All Eyes on Alcoa

The aluminum producer was the first blue-chip company to report second-quarter results, and its record numbers fell short of expectations

Alcoa (AA) proved that it is, indeed, a good time to be a commodities producer, but not quite as good as investors had figured. On July 10, the world's biggest aluminum company reported the highest quarterly sales and profits in its 115-year history. Net income for the second quarter surged 62%, to $744 million, from a year earlier, as sales rose 19% to $7.96 billion. The record profit came despite a $35 million charge for strike preparations and a new U.S. labor contract.

Still, there were some disappointments. The revenue figure fell short of the $8.01 figure that industry analysts had been expecting. Moreover, company executives warned that aluminum prices likely will fall in the third quarter. As a result, Alcoa's stock price, down 14 cents during regular trading, to $33.41, fell as much as $1.37 in after-hours trading.

The report may affect equity markets on July 11. Alcoa is the first blue-chip company to report second-quarter results. It also is seen as a proxy for the industrial economy, given its connection to everything from beverage cans and kitchen foil to aircraft components, automotive parts, and construction materials. Other major industrial companies, including ExxonMobil (XOM) and U.S. Steel (X), report later this month. General Electric (GE) will report earnings on July 14.


  Alcoa has obviously profited from higher aluminum prices, driven by increased demand around the globe. The company charged outside customers $2,728 a ton for aluminum in the second quarter, up 38% from a year earlier. "This was a great quarter," Chairman and Chief Executive Alain J.P. Belda told industry analysts during a late-afternoon conference call. "We've had two great quarters back to back."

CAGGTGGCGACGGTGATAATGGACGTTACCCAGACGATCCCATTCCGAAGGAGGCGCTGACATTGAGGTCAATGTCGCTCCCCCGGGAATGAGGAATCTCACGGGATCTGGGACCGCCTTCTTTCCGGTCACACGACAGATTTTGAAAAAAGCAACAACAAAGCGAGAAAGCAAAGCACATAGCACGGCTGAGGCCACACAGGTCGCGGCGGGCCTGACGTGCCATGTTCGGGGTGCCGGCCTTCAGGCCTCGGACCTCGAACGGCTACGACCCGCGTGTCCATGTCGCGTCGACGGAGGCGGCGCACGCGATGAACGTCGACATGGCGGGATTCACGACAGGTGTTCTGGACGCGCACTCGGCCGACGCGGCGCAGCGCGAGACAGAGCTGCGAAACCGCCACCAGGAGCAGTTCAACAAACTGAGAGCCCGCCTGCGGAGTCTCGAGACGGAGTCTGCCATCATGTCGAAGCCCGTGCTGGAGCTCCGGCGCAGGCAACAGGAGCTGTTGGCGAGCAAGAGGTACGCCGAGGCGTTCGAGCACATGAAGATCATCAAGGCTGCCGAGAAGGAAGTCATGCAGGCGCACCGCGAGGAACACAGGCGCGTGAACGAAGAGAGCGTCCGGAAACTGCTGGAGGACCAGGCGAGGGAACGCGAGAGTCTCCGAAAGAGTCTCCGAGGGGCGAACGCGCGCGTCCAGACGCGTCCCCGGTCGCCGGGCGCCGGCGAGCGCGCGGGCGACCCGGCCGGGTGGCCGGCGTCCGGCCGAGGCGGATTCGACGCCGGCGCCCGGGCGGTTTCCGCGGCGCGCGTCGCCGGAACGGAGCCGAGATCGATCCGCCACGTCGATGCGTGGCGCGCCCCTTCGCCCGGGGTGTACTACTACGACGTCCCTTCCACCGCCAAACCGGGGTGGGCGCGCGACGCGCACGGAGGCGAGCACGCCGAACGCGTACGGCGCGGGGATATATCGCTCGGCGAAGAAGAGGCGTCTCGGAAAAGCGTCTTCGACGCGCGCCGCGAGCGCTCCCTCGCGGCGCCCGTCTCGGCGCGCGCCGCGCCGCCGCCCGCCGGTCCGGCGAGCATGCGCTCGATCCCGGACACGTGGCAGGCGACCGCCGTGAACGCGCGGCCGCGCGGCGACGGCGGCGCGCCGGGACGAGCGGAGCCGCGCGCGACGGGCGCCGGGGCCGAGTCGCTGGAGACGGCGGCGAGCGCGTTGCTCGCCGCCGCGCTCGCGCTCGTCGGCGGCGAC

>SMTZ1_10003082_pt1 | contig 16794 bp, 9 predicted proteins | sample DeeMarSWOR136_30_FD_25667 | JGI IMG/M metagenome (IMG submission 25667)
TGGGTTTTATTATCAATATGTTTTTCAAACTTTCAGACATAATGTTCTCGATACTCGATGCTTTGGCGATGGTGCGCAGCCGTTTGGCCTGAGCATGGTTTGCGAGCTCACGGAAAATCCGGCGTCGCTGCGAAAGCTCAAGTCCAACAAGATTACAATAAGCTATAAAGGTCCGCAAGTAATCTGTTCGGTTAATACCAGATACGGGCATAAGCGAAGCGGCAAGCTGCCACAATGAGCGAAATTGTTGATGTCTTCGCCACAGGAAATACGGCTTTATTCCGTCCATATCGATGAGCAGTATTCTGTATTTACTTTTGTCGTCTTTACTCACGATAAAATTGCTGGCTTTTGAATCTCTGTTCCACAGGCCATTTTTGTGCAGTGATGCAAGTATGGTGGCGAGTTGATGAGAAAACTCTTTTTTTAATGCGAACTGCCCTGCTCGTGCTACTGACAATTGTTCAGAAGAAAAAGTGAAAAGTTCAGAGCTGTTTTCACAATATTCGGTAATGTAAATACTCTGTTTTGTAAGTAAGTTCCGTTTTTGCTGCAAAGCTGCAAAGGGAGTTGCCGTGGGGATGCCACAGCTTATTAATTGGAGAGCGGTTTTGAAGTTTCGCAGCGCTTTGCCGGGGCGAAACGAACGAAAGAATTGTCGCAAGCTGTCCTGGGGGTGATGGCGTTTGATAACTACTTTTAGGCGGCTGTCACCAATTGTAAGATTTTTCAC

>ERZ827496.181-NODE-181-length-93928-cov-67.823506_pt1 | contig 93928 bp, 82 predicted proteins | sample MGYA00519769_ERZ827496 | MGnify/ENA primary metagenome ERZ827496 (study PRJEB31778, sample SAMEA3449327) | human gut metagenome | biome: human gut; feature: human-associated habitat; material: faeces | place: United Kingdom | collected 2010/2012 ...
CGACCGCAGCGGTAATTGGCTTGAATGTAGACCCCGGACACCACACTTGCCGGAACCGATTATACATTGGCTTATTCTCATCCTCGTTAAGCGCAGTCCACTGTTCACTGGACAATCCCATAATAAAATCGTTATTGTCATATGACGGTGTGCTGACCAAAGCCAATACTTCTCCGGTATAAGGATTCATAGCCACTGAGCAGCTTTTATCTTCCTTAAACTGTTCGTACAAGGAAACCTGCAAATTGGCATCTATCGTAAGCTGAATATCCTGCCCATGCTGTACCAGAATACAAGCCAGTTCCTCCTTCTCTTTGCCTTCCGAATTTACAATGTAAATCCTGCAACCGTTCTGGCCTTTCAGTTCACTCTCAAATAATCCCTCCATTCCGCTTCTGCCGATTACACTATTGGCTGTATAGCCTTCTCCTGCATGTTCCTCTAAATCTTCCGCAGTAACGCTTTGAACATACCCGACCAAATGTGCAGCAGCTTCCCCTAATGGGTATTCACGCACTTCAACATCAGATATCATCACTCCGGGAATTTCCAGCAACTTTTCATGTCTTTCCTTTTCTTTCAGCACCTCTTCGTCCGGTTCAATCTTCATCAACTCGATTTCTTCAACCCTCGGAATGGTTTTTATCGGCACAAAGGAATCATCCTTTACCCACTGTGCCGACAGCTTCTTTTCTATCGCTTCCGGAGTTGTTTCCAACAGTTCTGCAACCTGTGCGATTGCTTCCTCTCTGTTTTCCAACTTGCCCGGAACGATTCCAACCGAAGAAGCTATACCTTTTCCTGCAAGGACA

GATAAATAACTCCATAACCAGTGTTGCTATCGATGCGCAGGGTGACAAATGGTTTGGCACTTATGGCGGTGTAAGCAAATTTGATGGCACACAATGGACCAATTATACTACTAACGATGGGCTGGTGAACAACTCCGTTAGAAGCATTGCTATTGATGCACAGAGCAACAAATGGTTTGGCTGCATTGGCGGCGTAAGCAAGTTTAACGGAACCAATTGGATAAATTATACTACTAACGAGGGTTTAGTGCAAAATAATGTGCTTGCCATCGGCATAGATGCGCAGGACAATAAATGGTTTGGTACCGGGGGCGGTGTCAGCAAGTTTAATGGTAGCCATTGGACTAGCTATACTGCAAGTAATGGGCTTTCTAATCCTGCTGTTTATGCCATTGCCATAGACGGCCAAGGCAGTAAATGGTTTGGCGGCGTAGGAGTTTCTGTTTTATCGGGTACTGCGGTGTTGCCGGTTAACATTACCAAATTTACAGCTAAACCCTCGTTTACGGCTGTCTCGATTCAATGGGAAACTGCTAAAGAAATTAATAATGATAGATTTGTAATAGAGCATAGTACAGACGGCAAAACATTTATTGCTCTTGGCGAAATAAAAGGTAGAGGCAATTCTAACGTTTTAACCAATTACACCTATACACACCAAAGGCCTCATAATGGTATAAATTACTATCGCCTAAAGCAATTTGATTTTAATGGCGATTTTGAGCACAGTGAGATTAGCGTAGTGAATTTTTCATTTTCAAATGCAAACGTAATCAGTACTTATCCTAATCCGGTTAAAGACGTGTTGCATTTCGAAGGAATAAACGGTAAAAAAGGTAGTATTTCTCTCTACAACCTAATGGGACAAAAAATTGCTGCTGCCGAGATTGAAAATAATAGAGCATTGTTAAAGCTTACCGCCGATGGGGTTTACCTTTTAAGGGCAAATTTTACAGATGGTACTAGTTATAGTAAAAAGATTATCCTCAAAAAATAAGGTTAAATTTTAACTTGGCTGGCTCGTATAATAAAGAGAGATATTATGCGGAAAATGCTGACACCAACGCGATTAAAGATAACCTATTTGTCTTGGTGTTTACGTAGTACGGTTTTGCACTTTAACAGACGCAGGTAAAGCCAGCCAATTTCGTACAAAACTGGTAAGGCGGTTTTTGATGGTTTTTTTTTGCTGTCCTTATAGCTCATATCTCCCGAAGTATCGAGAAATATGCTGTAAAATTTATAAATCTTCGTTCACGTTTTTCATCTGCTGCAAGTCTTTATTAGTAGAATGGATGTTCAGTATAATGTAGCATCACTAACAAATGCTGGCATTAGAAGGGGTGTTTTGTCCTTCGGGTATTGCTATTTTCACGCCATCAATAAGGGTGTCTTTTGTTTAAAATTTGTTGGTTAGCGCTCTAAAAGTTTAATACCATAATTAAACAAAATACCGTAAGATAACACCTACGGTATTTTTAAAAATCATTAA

But Belda conceded: "We don't expect this to be repeated in the third quarter." One reason is that lengthy holidays in Europe and annual shutdowns by the U.S. automobile industry weaken consumption. Another, more troubling reason is that aluminum prices are slipping as output has climbed. Chief Financial Officer Joseph Muscari said contract prices will decline 6% in the third quarter from the just-concluded period.

Over the longer term, however, the Alcoa executives remain bullish. They predict aluminum consumption will double by 2020, which is why management has already spent $1.32 billion on capital projects in 2006. But if there were any doubts, it's now clear that the trend line is not going to be smooth one.

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